In rejecting this claim, the state appellate court reasoned as follows: Herman claims there was insufficient evidence that his participation in the offenses involved a specific intent "to promote, further, or assist in any criminal conduct by gang members," a requirement under the gang enhancement. (§ 186.22, subd .(b)(1).) Not so. Herman had been validated as a member of the Nogales Gangster Crips. Both Henry and Davis were also validated members of this gang. This, combined with Davis's testimony, established that Herman knowingly assisted gang members to commit two robberies by driving his accomplices to commit the offenses. "[D]efendant's intentional acts, when combined with his knowledge that those acts would assist crimes by fellow gang members, afforded sufficient evidence of the requisite specific intent." ( People v. Morales (2003) 112 Cal.App.4th 1176, 1198-1199, 5 Cal.Rptr.3d 615 ( Morales ).)
During oral argument, Herman cited Garcia v. Carey (2005) 395 F.3d 1099 as authority that the gang enhancement applies only if the charged offense was committed with the specific intent to assist other criminal conduct by gang members. It is true that, in Garcia, the court affirmed the district court's granting of habeas relief as to the gang enhancement because the record did not " 'support an inference that [the defendant] robbed [the victim] in order to facilitate other gang related criminal operations within [the community].' " ( Id. at p. 1103.) We note, however, that " '[f]ederal decisional authority is neither binding nor controlling in matters involving state law.' " ( Nagel v. Twin Laboratories, Inc. (2003) 109 Cal.App.4th 39, 55, 134 Cal.Rptr.2d 420.) We do not find the reasoning in Garcia persuasive.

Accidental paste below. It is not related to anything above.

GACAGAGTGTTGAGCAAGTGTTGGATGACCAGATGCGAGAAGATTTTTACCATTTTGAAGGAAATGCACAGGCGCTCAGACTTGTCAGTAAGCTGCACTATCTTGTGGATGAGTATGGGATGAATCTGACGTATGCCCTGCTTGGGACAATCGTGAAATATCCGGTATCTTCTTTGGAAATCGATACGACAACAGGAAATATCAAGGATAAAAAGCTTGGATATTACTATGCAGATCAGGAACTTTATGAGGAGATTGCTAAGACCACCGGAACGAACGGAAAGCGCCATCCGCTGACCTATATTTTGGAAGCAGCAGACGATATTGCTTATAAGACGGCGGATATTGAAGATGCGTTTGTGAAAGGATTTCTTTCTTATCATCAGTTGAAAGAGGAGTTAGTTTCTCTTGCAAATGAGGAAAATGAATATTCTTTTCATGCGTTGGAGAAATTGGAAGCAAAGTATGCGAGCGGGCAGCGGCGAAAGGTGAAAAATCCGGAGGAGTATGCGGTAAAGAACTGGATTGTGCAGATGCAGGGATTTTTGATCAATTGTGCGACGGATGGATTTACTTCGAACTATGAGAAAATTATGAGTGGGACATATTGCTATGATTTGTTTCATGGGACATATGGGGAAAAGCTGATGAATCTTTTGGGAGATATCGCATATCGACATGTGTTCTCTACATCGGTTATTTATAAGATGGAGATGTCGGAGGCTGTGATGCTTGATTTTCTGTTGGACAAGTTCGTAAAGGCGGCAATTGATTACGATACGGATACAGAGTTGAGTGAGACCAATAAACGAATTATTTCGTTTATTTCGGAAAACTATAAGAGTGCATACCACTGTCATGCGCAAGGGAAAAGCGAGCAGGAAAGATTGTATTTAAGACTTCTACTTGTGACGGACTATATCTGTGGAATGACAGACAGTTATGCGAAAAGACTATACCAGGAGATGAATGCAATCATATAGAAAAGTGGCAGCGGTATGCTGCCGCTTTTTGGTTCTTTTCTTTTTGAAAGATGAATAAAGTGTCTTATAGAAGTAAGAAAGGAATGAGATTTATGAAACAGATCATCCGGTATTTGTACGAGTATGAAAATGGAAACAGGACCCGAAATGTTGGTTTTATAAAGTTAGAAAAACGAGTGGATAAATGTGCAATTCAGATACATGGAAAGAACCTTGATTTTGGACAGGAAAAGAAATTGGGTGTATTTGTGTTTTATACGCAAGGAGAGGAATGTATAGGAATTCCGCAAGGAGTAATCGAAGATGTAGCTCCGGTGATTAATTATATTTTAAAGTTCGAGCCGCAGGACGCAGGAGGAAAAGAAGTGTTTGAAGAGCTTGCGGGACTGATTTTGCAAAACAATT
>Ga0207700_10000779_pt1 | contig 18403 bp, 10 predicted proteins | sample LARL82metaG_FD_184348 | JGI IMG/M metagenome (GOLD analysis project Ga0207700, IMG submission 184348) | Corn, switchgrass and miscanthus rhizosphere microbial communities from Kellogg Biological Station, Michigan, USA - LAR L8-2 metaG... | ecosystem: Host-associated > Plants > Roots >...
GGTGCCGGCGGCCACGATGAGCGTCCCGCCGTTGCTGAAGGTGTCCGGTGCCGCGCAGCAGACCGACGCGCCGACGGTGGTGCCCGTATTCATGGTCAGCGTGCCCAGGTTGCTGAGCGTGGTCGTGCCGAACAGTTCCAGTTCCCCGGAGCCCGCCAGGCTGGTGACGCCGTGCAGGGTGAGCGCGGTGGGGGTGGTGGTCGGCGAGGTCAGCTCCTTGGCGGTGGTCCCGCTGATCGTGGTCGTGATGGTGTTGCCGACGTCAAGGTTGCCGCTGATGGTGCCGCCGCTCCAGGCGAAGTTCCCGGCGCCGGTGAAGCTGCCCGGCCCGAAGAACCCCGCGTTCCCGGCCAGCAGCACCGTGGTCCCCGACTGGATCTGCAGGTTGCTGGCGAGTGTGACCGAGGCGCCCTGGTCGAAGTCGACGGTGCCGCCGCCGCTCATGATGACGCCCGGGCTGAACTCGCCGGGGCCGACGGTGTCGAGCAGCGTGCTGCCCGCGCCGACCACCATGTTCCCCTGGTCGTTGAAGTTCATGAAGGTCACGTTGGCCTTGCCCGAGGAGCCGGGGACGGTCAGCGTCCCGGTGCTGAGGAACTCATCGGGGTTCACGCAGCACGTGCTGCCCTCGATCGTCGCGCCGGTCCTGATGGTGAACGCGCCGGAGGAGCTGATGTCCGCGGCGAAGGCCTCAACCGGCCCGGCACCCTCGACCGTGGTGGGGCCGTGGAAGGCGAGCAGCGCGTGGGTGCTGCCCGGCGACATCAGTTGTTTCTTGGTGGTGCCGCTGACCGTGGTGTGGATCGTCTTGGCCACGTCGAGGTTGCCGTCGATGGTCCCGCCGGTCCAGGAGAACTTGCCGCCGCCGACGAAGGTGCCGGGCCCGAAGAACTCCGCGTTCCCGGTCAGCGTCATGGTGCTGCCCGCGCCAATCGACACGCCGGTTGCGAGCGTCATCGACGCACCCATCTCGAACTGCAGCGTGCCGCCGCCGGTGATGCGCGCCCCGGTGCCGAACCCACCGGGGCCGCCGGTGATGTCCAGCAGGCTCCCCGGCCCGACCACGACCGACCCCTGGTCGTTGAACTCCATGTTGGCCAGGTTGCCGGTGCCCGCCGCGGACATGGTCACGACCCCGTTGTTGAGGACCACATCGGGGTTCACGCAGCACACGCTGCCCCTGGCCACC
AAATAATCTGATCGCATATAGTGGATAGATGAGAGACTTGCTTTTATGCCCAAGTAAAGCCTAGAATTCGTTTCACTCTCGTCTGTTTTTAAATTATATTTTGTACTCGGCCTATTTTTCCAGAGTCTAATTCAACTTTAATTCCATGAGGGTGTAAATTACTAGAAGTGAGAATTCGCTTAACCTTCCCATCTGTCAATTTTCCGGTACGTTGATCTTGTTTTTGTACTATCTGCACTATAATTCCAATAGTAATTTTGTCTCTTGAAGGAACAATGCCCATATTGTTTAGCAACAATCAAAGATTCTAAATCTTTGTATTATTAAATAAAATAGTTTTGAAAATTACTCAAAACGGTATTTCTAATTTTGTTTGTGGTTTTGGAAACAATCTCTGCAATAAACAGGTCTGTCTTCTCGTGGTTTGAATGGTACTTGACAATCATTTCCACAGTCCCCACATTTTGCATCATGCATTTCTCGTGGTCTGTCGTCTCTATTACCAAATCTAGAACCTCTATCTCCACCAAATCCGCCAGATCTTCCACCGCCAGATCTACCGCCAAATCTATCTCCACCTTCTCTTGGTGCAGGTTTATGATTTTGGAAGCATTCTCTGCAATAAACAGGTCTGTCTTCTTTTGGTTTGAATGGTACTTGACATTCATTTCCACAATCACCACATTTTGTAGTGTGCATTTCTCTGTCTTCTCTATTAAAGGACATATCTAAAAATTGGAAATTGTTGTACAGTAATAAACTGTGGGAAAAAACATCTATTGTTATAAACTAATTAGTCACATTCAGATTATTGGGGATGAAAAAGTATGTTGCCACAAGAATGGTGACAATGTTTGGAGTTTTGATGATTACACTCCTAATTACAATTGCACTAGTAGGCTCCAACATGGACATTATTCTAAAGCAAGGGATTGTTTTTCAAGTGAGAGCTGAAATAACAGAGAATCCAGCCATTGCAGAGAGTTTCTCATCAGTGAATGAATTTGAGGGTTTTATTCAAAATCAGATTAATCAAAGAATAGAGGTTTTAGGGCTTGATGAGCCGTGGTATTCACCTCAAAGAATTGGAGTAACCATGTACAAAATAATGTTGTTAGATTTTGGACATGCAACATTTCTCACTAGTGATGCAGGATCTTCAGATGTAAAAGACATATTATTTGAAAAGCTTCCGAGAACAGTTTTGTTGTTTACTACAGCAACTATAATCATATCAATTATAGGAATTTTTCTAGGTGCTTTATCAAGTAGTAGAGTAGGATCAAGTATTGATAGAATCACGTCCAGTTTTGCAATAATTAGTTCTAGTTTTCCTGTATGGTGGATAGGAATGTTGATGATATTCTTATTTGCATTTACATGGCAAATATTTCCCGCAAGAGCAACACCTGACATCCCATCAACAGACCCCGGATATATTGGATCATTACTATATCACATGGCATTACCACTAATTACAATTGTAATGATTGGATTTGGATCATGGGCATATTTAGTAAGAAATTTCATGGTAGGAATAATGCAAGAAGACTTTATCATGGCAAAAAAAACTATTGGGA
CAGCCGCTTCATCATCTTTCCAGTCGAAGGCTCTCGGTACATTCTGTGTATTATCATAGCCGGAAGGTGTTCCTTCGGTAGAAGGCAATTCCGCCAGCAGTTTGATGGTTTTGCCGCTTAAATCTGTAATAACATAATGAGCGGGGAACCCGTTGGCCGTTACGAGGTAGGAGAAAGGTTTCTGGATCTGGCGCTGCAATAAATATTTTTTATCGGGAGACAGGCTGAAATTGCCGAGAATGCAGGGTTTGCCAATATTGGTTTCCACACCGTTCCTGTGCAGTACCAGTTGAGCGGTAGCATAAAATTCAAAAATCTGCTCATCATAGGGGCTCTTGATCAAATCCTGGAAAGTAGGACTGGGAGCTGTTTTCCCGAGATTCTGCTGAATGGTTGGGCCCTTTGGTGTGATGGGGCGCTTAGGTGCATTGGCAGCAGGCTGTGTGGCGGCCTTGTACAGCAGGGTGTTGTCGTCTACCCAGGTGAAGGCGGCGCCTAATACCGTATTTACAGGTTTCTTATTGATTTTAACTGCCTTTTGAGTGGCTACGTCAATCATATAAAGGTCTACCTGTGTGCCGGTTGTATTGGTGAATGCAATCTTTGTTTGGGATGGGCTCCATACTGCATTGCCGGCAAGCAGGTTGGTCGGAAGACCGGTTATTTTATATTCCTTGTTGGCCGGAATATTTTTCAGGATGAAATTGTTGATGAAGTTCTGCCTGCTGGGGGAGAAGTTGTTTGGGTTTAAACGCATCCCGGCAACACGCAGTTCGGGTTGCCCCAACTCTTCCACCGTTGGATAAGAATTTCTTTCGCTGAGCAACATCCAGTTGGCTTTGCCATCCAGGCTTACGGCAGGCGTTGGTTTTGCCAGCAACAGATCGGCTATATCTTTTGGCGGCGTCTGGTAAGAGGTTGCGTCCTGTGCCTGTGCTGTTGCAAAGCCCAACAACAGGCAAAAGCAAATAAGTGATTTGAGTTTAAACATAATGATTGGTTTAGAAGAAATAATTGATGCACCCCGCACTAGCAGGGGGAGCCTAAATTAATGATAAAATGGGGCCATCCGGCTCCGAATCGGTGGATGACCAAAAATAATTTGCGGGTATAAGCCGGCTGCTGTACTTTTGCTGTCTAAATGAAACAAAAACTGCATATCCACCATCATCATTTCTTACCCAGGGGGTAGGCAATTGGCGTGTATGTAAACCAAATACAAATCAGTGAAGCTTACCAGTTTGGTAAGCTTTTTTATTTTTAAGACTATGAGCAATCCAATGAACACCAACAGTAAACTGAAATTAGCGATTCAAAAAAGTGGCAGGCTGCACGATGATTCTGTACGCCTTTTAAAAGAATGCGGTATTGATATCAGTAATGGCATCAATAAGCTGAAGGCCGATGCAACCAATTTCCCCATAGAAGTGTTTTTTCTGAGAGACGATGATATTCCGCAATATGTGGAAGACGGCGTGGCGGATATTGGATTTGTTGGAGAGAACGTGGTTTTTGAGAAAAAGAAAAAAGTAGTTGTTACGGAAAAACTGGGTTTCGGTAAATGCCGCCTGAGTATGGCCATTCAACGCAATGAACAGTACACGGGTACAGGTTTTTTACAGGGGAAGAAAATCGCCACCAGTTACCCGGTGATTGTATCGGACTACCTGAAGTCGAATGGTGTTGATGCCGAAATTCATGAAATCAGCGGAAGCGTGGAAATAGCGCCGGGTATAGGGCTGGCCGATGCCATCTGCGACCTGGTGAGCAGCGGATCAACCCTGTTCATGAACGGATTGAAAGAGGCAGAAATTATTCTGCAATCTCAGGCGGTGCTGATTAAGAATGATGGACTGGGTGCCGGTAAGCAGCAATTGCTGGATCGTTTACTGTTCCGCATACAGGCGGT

There is no requirement in section 186.22, subdivision (b), that the defendant's intent to assist criminal endeavors by gang members must relate to criminal activity apart from the offense being committed. To the contrary, the specific intent required by the statute is "to promote, further, or assist in any criminal conduct by gang members." (§ 186.22, subd. (b), italics added.) Accordingly, the appellate court in Morales, supra, 112 Cal.App.4th at pages 1198-1199, 5 Cal.Rptr.3d 615, held there was sufficient evidence of the requisite intent where the defendant intended to commit the charged crimes in association with individuals he knew were gang members. Accordingly, we reject Herman's argument that proof beyond this was required in his case.
People v. Hill, 2005 WL 1534292, at * 7.